Auditing Culture

Culture trumps compliance, according to many ethics and compliance specialists—meaning that companies will not likely be able to overcome weak ethical cultures with compliance procedures alone. But is it possible for two or more cultures to exist inside a company, ethical and not, and for one to trump the other?

Yes, although one would hope that the culture of ethics would overcome the culture of greed, arrogance, fear, or any other undesirable attribute.

That seemingly did not happen at Wells Fargo, which finds itself on the wrong side of ethics again, with its recent disclosure that 1.4 million more fake accounts had been created than previously reported. This news will continue to cost the company, its employees, its shareholders, and its board.

It will now pay a total of $6.1 million to refund customers for unauthorized bank and credit card accounts, up from $3.3 million previously, and will pay $1 million more to refund customers for potentially improper online bill pay enrollments. It will also be paying a $142 million national class action settlement. More, Senator Elizabeth Warren is calling for a resumption of congressional hearings on the matter and is calling on the Federal Reserve to remove board members who served during the fraud-ridden years (Egan, 2017).

Which brings us to the issue of auditing company culture.

Culture is often thought of as a soft issue because companies struggle to measure its effectiveness. But culture and compliance are linked. … So why isn’t culture reviewed with the same principles and rigor that are used to test other aspects of compliance programs? (McLeod, July 2017)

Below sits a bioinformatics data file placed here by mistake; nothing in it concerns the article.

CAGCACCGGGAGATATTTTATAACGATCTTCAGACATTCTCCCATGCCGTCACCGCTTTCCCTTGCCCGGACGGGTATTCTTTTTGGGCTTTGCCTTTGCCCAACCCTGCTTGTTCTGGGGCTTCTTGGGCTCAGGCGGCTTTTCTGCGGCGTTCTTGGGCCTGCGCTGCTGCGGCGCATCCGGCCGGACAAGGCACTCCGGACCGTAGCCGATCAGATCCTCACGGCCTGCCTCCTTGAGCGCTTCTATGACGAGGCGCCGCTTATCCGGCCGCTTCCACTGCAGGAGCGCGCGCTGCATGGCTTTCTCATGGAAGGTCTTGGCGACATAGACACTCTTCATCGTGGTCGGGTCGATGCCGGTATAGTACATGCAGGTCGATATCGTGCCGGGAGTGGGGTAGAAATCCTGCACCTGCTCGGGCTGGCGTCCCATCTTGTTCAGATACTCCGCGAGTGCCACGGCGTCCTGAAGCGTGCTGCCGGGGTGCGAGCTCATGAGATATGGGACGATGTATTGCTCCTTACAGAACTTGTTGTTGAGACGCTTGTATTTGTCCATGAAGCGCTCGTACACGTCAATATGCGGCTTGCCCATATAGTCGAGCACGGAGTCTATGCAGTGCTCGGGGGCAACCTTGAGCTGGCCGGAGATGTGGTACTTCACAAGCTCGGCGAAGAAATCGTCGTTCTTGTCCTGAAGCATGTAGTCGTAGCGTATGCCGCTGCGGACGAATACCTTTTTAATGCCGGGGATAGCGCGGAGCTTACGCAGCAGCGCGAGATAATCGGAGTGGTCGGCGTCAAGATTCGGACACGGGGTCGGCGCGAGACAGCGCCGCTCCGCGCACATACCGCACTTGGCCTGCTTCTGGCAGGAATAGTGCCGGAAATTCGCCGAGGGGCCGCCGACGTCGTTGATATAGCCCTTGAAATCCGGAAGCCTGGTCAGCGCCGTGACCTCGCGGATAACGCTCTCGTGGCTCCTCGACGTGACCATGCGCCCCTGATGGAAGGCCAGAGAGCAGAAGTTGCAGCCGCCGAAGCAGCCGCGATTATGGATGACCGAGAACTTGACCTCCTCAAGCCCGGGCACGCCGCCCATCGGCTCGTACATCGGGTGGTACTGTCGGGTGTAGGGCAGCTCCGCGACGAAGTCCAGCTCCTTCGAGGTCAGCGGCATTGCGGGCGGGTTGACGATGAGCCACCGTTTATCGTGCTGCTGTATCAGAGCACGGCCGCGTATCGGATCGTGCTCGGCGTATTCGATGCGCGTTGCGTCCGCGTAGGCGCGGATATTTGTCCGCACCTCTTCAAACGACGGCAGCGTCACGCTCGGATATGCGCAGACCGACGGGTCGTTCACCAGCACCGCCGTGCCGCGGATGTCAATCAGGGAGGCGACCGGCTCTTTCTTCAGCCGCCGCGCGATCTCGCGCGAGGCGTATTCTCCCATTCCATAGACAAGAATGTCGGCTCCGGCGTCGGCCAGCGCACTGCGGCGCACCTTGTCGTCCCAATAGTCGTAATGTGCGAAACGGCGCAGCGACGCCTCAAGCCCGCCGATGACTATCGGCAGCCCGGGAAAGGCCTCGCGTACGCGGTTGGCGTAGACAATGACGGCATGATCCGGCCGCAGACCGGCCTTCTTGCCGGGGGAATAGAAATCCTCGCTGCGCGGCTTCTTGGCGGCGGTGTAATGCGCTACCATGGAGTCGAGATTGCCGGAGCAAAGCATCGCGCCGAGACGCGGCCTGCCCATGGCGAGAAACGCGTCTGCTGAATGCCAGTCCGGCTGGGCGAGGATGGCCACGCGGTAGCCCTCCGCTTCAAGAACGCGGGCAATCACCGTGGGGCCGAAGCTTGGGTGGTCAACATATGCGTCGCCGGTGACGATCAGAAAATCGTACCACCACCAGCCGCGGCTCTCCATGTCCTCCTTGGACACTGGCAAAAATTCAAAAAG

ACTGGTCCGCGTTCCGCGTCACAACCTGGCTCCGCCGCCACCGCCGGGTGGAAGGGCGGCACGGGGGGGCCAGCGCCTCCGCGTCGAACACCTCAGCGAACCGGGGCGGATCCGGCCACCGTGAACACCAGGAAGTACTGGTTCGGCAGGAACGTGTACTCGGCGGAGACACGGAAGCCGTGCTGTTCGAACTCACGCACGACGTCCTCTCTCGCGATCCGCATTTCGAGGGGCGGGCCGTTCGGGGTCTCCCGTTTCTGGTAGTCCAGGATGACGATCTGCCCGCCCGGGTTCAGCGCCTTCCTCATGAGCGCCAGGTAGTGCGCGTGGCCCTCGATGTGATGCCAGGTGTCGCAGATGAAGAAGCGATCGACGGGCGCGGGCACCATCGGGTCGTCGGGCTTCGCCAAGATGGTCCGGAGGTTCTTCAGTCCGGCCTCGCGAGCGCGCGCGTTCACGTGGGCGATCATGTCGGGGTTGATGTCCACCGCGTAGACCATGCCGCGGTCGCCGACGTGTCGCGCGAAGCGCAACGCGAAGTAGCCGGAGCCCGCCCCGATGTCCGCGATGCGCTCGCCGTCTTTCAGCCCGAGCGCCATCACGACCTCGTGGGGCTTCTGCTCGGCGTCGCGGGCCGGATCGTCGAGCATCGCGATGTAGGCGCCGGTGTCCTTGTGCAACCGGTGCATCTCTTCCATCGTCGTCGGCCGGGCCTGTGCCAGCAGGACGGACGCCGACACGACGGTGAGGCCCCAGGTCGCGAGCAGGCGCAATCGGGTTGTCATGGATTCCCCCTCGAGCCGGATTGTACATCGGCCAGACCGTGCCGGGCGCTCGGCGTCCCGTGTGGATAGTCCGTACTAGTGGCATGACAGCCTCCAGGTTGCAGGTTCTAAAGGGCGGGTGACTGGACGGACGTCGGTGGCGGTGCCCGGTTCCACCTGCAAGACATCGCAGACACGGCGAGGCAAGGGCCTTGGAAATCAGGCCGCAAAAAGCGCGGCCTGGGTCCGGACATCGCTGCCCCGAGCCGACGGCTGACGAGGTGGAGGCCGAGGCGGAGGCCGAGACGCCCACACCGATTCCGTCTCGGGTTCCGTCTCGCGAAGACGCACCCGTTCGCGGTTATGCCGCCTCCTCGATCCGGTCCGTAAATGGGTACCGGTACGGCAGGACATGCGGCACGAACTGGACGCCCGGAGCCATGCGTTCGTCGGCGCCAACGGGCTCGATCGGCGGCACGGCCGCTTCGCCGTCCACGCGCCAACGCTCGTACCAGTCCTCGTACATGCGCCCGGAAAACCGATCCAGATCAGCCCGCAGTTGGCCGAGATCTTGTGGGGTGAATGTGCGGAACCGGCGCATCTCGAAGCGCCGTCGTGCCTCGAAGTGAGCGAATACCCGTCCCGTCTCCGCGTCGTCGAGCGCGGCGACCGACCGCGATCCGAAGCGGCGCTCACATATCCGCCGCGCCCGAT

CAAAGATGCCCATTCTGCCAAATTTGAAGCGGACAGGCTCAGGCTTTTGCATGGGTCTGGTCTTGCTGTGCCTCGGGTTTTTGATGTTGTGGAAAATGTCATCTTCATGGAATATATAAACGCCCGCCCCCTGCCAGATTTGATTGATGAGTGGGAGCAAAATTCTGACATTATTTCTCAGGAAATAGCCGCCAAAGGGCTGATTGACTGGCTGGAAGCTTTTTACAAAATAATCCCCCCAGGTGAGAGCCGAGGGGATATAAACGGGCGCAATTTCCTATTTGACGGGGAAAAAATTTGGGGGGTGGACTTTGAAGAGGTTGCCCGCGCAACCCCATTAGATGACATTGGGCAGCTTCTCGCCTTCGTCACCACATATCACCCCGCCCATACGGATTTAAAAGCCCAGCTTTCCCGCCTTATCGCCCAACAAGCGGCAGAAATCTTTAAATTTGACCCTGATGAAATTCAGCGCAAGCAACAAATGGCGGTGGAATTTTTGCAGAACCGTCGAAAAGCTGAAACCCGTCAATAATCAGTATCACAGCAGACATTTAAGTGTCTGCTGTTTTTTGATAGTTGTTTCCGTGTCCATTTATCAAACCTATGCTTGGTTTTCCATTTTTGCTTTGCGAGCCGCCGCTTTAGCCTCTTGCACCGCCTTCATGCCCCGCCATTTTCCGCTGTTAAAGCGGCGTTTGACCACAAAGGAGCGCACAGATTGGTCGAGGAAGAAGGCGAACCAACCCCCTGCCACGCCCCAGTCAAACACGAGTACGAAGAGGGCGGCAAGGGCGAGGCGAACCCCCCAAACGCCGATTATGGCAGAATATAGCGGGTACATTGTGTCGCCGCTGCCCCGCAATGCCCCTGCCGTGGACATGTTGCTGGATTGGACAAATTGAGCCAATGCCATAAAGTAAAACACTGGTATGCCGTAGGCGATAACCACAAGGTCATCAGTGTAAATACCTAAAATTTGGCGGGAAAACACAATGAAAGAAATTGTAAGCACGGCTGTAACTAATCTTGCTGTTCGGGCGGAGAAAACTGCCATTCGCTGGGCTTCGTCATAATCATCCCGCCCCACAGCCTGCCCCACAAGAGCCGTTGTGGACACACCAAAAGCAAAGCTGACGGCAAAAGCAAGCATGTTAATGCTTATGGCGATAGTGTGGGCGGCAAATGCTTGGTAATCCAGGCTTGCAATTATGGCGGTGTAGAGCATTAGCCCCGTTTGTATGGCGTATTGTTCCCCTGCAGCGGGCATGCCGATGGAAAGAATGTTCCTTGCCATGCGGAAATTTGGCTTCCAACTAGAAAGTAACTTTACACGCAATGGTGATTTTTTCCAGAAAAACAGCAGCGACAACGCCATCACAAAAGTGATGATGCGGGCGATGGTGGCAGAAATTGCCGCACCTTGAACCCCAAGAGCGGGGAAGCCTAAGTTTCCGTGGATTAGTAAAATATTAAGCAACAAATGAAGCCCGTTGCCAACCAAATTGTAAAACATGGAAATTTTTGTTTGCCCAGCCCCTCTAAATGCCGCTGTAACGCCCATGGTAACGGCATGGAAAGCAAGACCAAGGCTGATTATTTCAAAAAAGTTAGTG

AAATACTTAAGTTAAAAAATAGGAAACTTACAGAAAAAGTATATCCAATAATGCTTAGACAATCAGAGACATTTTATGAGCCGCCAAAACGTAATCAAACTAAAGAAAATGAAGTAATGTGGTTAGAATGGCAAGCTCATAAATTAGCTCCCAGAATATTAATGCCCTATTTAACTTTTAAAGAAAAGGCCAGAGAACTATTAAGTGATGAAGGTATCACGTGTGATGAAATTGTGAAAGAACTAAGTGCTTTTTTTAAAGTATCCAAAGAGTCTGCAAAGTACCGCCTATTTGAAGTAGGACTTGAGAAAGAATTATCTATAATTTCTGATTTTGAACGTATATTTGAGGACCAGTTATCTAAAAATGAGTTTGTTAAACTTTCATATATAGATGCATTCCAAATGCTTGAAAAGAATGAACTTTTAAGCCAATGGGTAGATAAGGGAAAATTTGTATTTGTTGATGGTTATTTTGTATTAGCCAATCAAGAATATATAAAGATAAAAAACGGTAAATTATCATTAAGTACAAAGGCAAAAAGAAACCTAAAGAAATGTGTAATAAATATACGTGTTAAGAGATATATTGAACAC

Frances McLeod asked that question in a post on The FCPA Blog. Culture can be measured, she said, and should be done over various points in time using multiple tools, such as employee surveys and in-person feedback/focus groups, as well as by assessing leaders, using leadership values analysis tools and related assessment tools. In addition, she said, find out what others think of your company and its ethics.

Would a culture audit have helped Wells Fargo avoid the ethical mess they have found themselves in? Perhaps. If it had been an ongoing part of the corporation’s ethics and compliance toolset. Because the leadership team, including the board of directors it seems, had a blind spot—they “refused to believe the sales fraud could be systemic in a culture such as theirs” (Ochs, 2016), and overlooked warnings by whistleblowers and others. As Ochs said about Wells Fargo, “senior leaders need to see the truth about the bank’s culture and engage all employees in the effort to repair it.”

All organizations need to seek the truth about their cultures, to ensure reality maps with their desired ethical culture. Engaging in periodic audits of company culture can help.

Ethical Advocate provides comprehensive ethics and compliance solutions, including ethics and compliance training and confidential and anonymous hotlines. Please contact us for additional information.

References

Egan, Matt. “Wells Fargo Uncovers up to 1.4 Million More Fake Accounts.” CNN Money (blog), August 31, 2017. http://money.cnn.com/2017/08/31/investing/wells-fargo-fake-accounts/index.html

McLeod, Frances. “Frances McLeod: We Need to Audit Culture Change Too.” The FCPA Blog, July 6, 2017. http://www.fcpablog.com/blog/2017/7/6/frances-mcleod-we-need-to-audit-culture-change-too.html

Ochs, Susan. “The Leadership Blind Spots at Wells Fargo.” Harvard Business Review (online), October 6, 2016. https://hbr.org/2016/10/the-leadership-blind-spots-at-wells-fargo

 

 

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